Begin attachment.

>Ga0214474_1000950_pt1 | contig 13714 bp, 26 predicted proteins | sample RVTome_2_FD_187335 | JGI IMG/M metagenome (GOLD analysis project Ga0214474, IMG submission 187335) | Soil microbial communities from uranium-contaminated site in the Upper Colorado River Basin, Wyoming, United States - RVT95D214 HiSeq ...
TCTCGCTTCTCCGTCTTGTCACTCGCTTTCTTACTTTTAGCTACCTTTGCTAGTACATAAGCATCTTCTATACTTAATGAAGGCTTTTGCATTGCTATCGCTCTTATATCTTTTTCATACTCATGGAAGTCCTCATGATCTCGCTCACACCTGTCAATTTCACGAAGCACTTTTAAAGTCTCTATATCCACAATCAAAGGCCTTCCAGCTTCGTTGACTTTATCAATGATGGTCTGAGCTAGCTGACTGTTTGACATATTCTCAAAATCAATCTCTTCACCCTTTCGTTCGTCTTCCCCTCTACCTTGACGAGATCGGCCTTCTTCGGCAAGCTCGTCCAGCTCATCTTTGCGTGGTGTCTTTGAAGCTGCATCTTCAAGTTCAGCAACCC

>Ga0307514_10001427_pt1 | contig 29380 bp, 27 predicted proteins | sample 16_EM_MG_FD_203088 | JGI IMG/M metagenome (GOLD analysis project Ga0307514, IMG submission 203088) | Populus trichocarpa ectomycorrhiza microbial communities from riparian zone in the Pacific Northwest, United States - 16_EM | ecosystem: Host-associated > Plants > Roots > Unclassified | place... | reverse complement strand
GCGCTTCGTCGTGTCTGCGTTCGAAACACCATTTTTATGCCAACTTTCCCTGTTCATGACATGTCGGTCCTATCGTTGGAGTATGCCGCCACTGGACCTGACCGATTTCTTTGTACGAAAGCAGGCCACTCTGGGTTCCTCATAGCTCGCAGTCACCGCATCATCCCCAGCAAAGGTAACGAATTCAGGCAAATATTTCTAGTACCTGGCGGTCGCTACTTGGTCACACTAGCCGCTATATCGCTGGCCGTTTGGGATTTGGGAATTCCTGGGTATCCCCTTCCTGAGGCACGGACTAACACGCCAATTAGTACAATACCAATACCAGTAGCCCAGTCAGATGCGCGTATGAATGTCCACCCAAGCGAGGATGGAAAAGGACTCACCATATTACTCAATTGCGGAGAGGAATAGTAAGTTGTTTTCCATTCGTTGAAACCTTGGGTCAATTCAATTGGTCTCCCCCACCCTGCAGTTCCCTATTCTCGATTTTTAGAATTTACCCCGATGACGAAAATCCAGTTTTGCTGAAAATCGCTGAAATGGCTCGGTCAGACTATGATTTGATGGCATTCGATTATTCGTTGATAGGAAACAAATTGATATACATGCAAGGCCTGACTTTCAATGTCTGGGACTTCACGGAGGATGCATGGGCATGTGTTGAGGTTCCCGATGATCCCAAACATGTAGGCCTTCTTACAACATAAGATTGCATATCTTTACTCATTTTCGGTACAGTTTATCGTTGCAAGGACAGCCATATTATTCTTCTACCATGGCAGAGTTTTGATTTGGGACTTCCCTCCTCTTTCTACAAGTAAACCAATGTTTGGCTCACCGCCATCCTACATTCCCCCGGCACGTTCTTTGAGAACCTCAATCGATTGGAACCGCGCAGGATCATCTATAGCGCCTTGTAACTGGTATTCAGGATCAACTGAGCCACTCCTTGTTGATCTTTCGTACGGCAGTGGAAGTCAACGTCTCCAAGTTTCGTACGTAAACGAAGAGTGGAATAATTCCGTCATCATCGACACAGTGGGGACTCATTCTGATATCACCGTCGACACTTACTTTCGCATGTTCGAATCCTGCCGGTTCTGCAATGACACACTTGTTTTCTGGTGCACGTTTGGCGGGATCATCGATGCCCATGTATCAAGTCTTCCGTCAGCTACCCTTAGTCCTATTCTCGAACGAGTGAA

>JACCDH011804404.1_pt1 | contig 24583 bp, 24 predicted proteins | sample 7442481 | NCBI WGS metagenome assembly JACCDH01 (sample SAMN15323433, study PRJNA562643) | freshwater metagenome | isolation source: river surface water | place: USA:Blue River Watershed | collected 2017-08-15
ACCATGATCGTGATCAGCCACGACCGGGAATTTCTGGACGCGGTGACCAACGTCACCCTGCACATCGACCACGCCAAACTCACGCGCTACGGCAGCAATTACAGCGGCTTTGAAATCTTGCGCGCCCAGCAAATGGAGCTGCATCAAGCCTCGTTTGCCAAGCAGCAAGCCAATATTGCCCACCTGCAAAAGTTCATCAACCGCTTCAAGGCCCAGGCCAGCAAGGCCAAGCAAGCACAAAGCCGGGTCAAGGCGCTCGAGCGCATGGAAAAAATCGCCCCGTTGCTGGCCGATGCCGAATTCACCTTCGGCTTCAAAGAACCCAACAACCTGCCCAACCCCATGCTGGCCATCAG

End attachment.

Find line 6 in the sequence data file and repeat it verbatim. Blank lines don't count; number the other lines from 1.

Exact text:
ACCATGATCGTGATCAGCCACGACCGGGAATTTCTGGACGCGGTGACCAACGTCACCCTGCACATCGACCACGCCAAACTCACGCGCTACGGCAGCAATTACAGCGGCTTTGAAATCTTGCGCGCCCAGCAAATGGAGCTGCATCAAGCCTCGTTTGCCAAGCAGCAAGCCAATATTGCCCACCTGCAAAAGTTCATCAACCGCTTCAAGGCCCAGGCCAGCAAGGCCAAGCAAGCACAAAGCCGGGTCAAGGCGCTCGAGCGCATGGAAAAAATCGCCCCGTTGCTGGCCGATGCCGAATTCACCTTCGGCTTCAAAGAACCCAACAACCTGCCCAACCCCATGCTGGCCATCAG